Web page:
Academic databases are still the most effective and reliable tools for locating scholarly articles, but there are a number of web-based systems that function in a similar way. These tools allow the researcher to focus on more relevent and scholarly materials present in, but, perhaps, obscured by, the vastness of the online-universe.
One should remember, however, that web-based search systems, even academically-minded ones, are usually limited to materials available on the open-web. Sometimes these web-based systems will locate citations for materials in "hidden" or restricted databases, but they will be unable to provide full-text access to those materials, unless your sponsoring institution is already a subscriber. In general, web-based searches will tend to recover older materials no longer controlled by proprietorial databases or more recent materials purposefully published as open-access.
At right and below are descriptions of a number of web-based resources and search tools that can greatly assist the research process by managing and in a sense compartmentalizing the web, but be advised that no one system or instrument is exhaustive. Good research requires multiple forays, using diverse implements and methods.
Scholarly, usually peer-reviewed, articles from academic and scientific journals are key components of most research efforts.
Books and monographs often comprise sustained, comprehensive, and in-depth arguments that delve deeply into a subject area. They are valuable resources, but it takes time to achieve such an intensive work.
Articles are equally valuable but shorter format attempts to explore some more narrowly defined aspect of a larger issue or to report in more timely fashion the results of recent experimentation.
Scholarly journals of various kinds are devoted to specific areas of academic interest, publishing multiple and significant articles on a periodic basis.
One of the most effective ways to marshal scholarly articles for a research project is through the use of academic databases – the kinds of databases easily accessible through the library homepage. Like e-books, they are proprietarily controlled, digital collections of materials gathered together and marketed by an independent provider.
While the content of these articles is sometimes rendered in HTML format, it is usually reproduced as a PDF, functionally replicating for most practical purposes the article as it appears in print form. The library purchases (at considerable cost) access to these holdings on behalf of students, staff, and faculty. You should use them -- in fact, you'll need to use them -- but, strictly speaking, they are not the kinds of open, web-based resources that we’re examining here.
Drawing on Google’s considerable infrastructure and search prowess, Google Scholar, as its name implies, concentrates on scholarly literature available on the Web. Such material is usually identified by trawling academic periodicals and journals, database providers, college and university sites, and so forth. Google Scholar may serve to identify promising citations for both books and articles. Google Scholar may not always provide a link to a digital document but that doesn’t mean that there isn’t a way to access that source. Always check with library staff when unable to locate the text you want.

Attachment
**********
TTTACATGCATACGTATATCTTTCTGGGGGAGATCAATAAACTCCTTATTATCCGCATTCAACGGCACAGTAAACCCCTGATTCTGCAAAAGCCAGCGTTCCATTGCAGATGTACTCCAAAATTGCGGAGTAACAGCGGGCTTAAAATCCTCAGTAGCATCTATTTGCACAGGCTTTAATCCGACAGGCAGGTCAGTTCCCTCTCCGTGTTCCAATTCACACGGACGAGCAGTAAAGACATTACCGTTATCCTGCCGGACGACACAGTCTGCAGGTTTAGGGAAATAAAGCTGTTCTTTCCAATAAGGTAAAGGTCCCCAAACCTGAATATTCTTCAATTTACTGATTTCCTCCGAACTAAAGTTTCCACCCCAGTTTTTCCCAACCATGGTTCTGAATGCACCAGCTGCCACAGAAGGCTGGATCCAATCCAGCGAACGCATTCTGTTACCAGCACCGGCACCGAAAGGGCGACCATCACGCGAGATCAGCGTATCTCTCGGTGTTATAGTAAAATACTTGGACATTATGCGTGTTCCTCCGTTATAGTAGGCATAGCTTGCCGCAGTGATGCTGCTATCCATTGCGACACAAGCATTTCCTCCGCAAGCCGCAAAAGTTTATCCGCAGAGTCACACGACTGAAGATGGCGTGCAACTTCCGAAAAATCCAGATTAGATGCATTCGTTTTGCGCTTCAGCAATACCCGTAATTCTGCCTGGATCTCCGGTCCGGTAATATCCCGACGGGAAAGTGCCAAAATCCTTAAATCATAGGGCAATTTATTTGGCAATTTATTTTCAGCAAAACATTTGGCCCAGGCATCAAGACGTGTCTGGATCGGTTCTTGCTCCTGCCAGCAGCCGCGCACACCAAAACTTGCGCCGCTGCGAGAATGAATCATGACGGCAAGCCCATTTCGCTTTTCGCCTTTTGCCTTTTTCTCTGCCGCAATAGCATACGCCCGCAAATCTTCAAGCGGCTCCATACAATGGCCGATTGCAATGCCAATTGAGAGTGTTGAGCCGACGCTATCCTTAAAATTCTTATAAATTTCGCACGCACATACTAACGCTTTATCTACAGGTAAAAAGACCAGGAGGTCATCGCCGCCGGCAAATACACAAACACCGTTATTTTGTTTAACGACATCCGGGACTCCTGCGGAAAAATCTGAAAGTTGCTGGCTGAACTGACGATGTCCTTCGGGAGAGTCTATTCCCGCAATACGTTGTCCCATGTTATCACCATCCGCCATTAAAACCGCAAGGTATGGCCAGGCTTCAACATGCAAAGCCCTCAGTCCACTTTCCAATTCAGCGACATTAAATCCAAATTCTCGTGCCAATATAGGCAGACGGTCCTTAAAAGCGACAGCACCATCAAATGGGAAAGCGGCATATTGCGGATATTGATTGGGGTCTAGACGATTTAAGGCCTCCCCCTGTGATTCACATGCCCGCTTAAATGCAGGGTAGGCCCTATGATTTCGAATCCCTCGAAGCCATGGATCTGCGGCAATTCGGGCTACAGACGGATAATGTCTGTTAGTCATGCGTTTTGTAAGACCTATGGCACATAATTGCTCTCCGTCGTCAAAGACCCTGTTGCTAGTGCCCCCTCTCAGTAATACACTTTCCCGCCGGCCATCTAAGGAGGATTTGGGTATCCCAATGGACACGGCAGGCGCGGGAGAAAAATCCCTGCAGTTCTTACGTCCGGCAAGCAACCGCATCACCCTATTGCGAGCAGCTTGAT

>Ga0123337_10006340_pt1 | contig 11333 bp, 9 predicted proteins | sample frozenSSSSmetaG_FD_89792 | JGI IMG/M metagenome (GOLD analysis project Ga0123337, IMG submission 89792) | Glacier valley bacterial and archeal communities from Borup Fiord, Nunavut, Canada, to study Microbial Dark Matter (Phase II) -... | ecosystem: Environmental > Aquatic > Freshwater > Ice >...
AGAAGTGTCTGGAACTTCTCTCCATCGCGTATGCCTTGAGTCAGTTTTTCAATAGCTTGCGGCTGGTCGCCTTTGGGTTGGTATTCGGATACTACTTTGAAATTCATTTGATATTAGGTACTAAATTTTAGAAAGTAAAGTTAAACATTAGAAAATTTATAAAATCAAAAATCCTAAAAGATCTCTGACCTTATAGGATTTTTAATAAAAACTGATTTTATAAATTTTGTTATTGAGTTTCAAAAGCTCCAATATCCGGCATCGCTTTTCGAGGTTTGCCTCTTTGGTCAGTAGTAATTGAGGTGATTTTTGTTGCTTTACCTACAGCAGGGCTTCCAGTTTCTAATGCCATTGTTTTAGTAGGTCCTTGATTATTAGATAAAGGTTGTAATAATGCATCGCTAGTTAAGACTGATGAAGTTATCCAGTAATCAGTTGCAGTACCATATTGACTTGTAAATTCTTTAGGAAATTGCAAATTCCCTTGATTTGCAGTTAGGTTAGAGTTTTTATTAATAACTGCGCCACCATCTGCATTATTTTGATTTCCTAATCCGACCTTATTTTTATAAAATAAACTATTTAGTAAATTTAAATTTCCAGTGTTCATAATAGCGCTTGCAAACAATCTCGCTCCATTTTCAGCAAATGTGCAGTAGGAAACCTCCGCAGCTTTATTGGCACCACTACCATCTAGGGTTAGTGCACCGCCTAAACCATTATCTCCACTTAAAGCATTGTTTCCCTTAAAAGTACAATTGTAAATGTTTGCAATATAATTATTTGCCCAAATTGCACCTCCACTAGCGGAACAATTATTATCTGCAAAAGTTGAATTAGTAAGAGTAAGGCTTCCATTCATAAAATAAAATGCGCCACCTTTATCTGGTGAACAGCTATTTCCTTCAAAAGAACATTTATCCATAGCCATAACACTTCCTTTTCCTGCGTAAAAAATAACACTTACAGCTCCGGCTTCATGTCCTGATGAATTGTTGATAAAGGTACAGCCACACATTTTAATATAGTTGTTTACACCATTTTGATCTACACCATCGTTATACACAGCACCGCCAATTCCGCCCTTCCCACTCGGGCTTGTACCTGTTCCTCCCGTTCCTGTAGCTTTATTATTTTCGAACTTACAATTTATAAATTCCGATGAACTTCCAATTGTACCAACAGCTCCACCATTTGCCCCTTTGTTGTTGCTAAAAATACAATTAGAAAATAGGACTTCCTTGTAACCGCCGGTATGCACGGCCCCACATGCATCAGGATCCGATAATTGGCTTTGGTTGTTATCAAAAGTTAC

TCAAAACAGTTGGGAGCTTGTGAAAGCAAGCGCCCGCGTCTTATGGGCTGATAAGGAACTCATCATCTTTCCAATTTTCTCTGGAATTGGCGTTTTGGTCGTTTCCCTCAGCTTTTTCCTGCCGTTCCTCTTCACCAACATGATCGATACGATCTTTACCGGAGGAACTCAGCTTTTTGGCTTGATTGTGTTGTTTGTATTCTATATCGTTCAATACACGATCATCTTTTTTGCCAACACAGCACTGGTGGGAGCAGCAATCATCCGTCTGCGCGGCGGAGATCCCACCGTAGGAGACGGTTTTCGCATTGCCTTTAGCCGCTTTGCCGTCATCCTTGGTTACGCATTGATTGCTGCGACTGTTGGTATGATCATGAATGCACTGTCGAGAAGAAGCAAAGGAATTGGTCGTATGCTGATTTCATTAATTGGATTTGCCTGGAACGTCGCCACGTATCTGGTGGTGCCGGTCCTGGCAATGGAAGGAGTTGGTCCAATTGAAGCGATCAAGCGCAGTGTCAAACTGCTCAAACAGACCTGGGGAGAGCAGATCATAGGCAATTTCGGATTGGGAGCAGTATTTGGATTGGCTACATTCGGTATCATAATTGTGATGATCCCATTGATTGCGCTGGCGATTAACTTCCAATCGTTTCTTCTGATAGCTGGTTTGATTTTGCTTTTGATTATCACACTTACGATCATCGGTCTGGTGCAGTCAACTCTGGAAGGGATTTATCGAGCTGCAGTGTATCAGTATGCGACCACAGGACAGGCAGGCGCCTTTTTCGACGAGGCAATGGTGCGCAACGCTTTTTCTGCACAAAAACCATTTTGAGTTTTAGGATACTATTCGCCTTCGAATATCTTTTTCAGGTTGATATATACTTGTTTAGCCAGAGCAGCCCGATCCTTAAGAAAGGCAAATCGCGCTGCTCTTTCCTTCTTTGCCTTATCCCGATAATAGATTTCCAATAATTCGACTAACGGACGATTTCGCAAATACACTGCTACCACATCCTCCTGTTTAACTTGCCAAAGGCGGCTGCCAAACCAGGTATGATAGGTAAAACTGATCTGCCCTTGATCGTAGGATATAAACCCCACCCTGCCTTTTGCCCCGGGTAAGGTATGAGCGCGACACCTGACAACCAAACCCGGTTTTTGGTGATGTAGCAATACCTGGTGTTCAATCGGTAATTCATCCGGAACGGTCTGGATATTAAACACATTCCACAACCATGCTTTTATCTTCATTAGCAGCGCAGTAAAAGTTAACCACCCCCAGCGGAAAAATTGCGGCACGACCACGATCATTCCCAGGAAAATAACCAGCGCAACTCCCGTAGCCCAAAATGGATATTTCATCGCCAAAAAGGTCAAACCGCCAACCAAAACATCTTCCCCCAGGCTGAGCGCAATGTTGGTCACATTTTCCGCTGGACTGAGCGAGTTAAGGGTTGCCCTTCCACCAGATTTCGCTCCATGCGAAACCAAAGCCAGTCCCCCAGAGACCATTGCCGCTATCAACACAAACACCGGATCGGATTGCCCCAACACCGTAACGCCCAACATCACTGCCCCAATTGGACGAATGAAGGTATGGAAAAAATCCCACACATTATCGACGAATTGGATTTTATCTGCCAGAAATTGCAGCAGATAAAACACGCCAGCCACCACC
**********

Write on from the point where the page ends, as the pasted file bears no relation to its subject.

Among other services related to electronic publishing, HighWire partners with a range of scholarly presses, academic organizations and associations to host digital content from journals, symposia, reference works, and more. Sponsored by Stanford University, its intent is to facilitate the dissemination of research and information and to support scholarly efforts in a variety of fields. Though it is an open source, HighWire functions in much the same way that a scholarly database might function, offering a number of familiar search options and strategies to access its holdings.
Scirus, much like Google Scholar, is essentially a search engine that focuses on scientific, scholarly, and, to some extent, medical information available on the open Web. Scirus includes peer-reviewed articles, as well as a host of gray literature and pre-publication communications from conferences, symposia, scientific reports and proceedings.
DOAJ is an online directory of open-access journals from across the disciplines. In order to be included in DOAJ, journals must demonstrate a peer-review process and/or significant editorial oversight and quality control. Content in DOAJ emanates from a global scholarly community and includes literature in many different languages.
PLOS in a non-profit, online publisher dedicated to the advancement of scientific communication. As such, PLOS has developed a number of important web-based, open access scientific journals, including PLOS One, PLOS Biology, and PLOS Medicine. These online journals are peer-reviewed and editorially controlled in much the same way as traditional journals, but they will also include a range of commentary articles.